OSM Hiking 2

Downloading Hiking Data From Open Street Map

Recently, I needed to import hiking trail data into ArcGIS for a project aimed at increasing trail connectivity throughout Suffolk County on Long Island. There are several sites that allow you to download .GPX files for trails but it would take forever to download and import them all separately.

Instead, I used the below tool to select the area of interest and export all hiking/footpaths in Open Street Map. This proved to be wildly more successful than I had expected. A useful side effect of importing data this way (for this project, at least) was that it only imported true pedestrian trails, not “trails” that are actually just walking along the side of the road.

You can also follow this guide if you need to download data for buildings, points of interest, restaurants, roads, rails, bridges, water, and so many other preset categories. While there was a preset for footpaths, many of the trails were categorized as other pedestrian “highways” so I had to manually add others that I found on the Open Street Map wiki.

I encourage you to research the category you’re trying to find on Open Street Map and see what others exist if the presets aren’t importing everything you need: https://wiki.openstreetmap.org/wiki/Category:Key_descriptions

To import hiking trail data into ArcGIS (or other programs that support .shp/shapefiles) in your community, visit this link: https://export.hotosm.org/en/v3/exports/new/describe

You will be prompted to create an account with Open Street Map and the HOT Export Tool. Name your project and click next. Change the export to .Shp unless you need it in another format and click next.

Paste this into the YAML tab, replacing anything that was there:

planet_osm_line:
  types:
    - lines
  select:
    - highway
  where:
    - highway='footway'
    - highway='path'
    - highway='track'
    - highway='sidewalk'
    - highway='steps'
    - highway='pedestrian'
    - highway='bridleway'

Finally, draw the area of interest on the map. There is a limit to this area but I was able to fit my entire county. You can always do the export in multiple pieces. On the summary tab, I clicked Unfiltered files but I don’t know if that’s needed.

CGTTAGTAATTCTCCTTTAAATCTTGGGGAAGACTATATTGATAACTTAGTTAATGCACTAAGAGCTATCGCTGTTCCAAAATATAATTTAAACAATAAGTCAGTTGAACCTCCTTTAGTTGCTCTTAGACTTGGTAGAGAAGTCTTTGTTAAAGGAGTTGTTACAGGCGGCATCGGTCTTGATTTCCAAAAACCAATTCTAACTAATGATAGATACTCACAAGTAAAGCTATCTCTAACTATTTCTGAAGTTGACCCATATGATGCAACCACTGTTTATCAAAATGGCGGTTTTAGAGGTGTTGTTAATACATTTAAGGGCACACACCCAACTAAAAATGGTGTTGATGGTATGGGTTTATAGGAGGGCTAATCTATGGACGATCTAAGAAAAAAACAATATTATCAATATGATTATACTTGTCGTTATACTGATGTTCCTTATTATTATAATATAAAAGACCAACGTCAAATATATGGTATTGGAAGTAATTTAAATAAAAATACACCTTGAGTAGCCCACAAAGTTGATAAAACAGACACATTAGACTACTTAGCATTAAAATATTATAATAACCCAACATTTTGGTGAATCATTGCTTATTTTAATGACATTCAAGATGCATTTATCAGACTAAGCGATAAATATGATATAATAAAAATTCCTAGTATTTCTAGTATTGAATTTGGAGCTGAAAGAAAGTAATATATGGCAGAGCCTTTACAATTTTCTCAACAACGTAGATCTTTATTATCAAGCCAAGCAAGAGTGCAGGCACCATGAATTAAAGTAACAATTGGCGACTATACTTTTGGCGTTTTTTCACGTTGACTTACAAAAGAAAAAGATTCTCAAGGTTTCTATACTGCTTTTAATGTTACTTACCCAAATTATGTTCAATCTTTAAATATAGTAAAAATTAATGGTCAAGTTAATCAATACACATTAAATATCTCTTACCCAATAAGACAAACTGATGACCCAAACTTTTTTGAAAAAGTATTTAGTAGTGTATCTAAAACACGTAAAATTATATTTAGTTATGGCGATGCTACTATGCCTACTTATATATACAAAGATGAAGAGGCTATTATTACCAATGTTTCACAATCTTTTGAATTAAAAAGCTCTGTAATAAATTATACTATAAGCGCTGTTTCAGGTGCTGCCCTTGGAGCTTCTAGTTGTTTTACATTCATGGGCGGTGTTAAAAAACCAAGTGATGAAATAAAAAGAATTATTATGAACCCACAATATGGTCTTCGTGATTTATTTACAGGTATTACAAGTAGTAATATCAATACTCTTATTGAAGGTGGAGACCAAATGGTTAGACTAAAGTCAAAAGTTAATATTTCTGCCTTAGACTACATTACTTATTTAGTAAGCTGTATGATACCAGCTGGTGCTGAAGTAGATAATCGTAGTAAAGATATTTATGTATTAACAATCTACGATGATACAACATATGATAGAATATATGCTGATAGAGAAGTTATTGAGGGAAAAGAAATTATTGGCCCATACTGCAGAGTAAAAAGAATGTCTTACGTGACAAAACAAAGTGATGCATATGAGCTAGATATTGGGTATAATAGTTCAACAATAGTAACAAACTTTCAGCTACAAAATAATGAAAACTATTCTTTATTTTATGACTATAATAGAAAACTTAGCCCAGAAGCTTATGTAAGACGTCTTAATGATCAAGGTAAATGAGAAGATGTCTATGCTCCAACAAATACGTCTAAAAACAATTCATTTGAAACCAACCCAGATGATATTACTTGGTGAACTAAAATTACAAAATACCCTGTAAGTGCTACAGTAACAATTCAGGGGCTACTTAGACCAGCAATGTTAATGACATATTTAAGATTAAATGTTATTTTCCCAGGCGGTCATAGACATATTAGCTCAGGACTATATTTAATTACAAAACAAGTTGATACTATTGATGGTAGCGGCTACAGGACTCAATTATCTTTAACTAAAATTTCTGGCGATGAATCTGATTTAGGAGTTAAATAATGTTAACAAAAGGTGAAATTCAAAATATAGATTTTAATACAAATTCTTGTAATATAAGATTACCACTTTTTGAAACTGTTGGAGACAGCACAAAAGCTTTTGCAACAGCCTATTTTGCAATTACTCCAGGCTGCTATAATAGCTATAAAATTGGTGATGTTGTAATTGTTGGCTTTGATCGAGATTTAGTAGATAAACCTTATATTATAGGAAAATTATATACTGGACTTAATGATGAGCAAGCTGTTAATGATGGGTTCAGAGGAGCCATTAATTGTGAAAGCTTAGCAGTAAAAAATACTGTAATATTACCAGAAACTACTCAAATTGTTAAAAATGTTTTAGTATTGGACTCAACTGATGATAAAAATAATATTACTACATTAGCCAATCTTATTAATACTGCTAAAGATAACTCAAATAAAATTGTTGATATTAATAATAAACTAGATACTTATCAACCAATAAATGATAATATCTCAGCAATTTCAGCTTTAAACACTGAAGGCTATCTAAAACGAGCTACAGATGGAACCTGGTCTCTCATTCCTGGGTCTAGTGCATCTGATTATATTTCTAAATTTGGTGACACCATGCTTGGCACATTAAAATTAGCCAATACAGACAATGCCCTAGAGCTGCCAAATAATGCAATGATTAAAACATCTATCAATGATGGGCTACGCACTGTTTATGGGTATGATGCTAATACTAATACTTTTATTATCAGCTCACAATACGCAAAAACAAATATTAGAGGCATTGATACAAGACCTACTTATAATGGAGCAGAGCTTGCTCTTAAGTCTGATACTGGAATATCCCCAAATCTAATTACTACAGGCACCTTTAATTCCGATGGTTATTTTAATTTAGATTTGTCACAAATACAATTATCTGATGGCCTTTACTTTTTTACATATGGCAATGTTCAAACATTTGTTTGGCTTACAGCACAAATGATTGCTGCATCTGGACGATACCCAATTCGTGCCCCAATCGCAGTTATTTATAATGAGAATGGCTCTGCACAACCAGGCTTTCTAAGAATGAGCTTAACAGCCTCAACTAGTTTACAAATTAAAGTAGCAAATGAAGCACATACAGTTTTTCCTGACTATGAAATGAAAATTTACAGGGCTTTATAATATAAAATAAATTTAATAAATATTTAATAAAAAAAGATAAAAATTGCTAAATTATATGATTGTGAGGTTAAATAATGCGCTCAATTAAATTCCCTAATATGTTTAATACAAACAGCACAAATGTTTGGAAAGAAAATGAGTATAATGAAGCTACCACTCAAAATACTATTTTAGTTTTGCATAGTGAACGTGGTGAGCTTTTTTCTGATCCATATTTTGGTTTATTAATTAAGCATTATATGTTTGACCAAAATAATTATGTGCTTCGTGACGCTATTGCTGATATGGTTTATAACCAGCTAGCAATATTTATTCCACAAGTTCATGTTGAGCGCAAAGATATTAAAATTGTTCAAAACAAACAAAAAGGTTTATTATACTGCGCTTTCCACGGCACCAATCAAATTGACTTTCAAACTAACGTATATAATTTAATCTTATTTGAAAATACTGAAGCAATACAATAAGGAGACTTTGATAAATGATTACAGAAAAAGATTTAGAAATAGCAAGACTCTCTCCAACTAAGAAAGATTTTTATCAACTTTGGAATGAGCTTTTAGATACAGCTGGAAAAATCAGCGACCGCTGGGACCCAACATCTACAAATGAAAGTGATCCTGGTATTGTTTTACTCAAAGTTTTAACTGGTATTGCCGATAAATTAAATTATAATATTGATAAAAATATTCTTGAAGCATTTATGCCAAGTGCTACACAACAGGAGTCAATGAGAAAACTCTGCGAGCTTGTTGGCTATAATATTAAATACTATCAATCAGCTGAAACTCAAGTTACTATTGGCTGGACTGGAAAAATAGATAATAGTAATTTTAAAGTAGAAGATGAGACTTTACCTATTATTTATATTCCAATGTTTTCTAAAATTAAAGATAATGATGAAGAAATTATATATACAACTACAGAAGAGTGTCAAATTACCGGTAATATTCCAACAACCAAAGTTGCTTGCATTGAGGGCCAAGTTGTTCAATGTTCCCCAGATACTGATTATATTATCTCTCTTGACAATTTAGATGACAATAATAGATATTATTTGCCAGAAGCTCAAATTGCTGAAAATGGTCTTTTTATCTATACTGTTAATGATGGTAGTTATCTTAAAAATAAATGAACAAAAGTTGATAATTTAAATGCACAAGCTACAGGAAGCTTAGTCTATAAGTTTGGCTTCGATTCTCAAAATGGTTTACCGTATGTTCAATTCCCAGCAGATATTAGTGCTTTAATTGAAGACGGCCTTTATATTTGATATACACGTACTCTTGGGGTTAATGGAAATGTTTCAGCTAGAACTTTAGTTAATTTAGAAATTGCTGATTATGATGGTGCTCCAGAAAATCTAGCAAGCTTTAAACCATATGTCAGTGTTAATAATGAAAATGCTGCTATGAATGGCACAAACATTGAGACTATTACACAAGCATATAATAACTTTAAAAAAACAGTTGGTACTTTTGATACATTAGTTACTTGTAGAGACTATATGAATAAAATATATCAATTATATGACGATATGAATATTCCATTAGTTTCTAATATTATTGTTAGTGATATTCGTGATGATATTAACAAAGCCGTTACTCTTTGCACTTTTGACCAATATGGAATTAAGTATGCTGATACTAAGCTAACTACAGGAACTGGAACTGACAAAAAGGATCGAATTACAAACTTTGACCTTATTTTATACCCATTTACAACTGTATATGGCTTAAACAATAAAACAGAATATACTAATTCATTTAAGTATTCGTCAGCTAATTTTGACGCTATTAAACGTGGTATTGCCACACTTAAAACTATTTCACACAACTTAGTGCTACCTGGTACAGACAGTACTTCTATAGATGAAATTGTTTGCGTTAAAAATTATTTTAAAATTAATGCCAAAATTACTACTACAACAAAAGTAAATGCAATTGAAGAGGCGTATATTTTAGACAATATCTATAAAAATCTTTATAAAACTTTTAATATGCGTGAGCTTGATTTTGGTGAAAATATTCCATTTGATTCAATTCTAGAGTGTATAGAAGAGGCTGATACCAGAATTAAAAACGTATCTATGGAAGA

Once it’s done, you will get an email. Download and import the shape file as you normally would!

Now, there are definitely some missing trails but if I were to be working on a specific area, I could always download the .GPX file from AllTrails and convert it here: https://mygeodata.cloud/converter/gpx-to-shp

waze-app-1024x682

Waze Custom Voices Database

(I recovered 98% of the spreadsheet! I had accidentally deleted the google docs folder where the spreadsheet was located and thought I lost everything but luckily, I originally pasted the spreadsheet into WordPress and thankfully, it saves your edits!)

Waze recently released its custom voice feature, allowing anyone to record their own voices to use for their GPS. The best part? They’re shareable! Searching for the perfect voice, I went through every Waze voice I could find (there were 45 at the time of posting) and rated them on how funny they were, how long you could realistically listen to the voice, and how good the audio quality was.

Here’s a great example of a custom Waze voice made by Drew Lynch. There are a few other videos you can check out that I included in the spreadsheet:

Then, I summarized my comments about the unique features of each voice and provided the link to download the voice yourself. The voices are sorted by overall review score. Remember that my scores and summaries are my personal thoughts – You might absolutely love the voice I scored the lowest!

Have you recorded a Waze voice that you’d like to add to the database? Leave a comment below with the link to the voice and I’ll give it a review and post it here!

On a related note… Does anyone know someone with an excessively Italian accent that would be willing to yell at me to turn left? “Turn left, ya stonad!”